The cross-sectional and plan-view TEM measurements are performed on the heterostructure sample. In Figure 2(a) the dark-field cross-sectional TEM image shows the dislocation distribution. The high-density dislocations near the substrate appear to be arranged irregularly. These dislocations are generated at the early stage of the growth when the neighboring three-dimensional (3D) islands coalesce due to the Volmer-Weber growth mode. After the islands coalesce and dislocations form, the growth mode switches from a 3D growth to a 2D growth. The threading dislocations vertically traverse from the AlN nucleation layer to the AlGaN barrier layer, which is accompanied by a decrease in the dislocation density. The areal density of dislocations in the AlGaN layer is estimated to be by counting dislocations from plan-view TEM images (see, e.g., Figure 2(b)). The high-resolution cross-sectional TEM image (Figure 2(c)) shows abrupt AlGaN/AlN/GaN interfaces and a smooth AlGaN surface, further indicating a 2D growth mode of the AlGaN layer.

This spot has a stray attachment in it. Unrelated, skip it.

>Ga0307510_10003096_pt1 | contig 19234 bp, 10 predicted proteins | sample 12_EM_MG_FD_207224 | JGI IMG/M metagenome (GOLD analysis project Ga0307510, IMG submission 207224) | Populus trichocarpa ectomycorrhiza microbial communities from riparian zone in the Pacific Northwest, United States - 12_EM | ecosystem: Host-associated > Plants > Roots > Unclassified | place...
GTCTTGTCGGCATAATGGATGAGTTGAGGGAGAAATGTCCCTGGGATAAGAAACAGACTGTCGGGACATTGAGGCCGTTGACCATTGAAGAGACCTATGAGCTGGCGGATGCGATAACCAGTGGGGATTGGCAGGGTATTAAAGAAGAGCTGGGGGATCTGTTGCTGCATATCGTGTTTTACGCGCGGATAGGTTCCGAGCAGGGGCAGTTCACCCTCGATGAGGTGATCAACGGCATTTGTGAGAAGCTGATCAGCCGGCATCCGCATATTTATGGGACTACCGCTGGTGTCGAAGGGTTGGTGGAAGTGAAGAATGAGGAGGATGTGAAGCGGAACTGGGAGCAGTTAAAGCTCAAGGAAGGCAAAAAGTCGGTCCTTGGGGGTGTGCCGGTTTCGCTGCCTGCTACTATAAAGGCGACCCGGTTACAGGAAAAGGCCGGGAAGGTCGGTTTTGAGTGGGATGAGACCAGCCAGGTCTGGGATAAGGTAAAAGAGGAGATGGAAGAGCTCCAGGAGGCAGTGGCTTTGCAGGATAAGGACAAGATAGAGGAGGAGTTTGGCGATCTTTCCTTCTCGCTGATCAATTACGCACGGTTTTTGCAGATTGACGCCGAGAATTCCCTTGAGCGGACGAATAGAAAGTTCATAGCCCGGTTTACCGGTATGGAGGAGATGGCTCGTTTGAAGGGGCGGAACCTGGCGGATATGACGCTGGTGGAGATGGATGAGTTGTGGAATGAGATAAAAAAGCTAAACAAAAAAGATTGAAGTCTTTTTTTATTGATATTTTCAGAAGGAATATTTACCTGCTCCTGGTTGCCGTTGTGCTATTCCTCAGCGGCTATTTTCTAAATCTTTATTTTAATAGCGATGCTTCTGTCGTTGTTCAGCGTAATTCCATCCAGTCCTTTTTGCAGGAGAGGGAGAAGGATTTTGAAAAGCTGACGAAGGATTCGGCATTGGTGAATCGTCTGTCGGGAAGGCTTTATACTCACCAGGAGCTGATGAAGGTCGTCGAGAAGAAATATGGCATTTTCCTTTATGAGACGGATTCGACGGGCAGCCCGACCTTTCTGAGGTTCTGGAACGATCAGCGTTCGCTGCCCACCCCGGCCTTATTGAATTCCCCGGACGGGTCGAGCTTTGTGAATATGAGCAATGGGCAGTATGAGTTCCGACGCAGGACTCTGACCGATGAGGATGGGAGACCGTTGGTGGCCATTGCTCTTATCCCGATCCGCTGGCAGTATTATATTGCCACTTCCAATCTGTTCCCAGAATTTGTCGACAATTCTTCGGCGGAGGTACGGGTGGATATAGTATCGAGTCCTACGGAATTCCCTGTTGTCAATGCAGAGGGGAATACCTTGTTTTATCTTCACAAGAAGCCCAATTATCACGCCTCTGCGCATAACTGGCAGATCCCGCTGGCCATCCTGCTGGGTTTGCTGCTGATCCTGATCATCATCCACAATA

Figure 2: (a) Dark-field cross-sectional TEM image, (b) bright-field plan-view TEM image, and (c) high-resolution cross-sectional TEM image of the AlGaN/AlN/GaN heterostructure.

Dislocations can affect the 2DEG mobility in two ways: first, they induce local deformation of the crystal structure; secondly, the accumulated charges along the dislocation line can scatter electrons via Coulomb interactions. The effect of the local strain field on electron mobility is negligibly small compared with that of the Coulomb interactions [5]; therefore, only the Coulomb interactions are taken into account in the dislocation scattering in this study. Coulomb interactions are isotropic; thus, the calculations do not require determining the dislocation types.

Figure 3 shows a 3 μm × 3 μm AFM image. The root-mean-square (RMS) surface roughness is 0.13 nm, indicating a smooth surface. The statistical properties of surface roughness can be described by a correlation function, which is defined as [8] where is the sample area, is the position vector on the surface, is the relative distance, and is the surface height at position . The correlation function can be numerically calculated from the AFM measurement. But more often, two approximate analytical expressions, that is, for the Gaussian, , and exponential, , are employed in theoretical calculations for mathematical convenience. Once the analytical form of the correlation function has been fixed, the surface roughness can be described by two parameters, that is, the RMS roughness and the horizontal correlation length of surface heights. The is usually defined as a distance at which the value of correlation function drops to of the value at (here is the Neper number).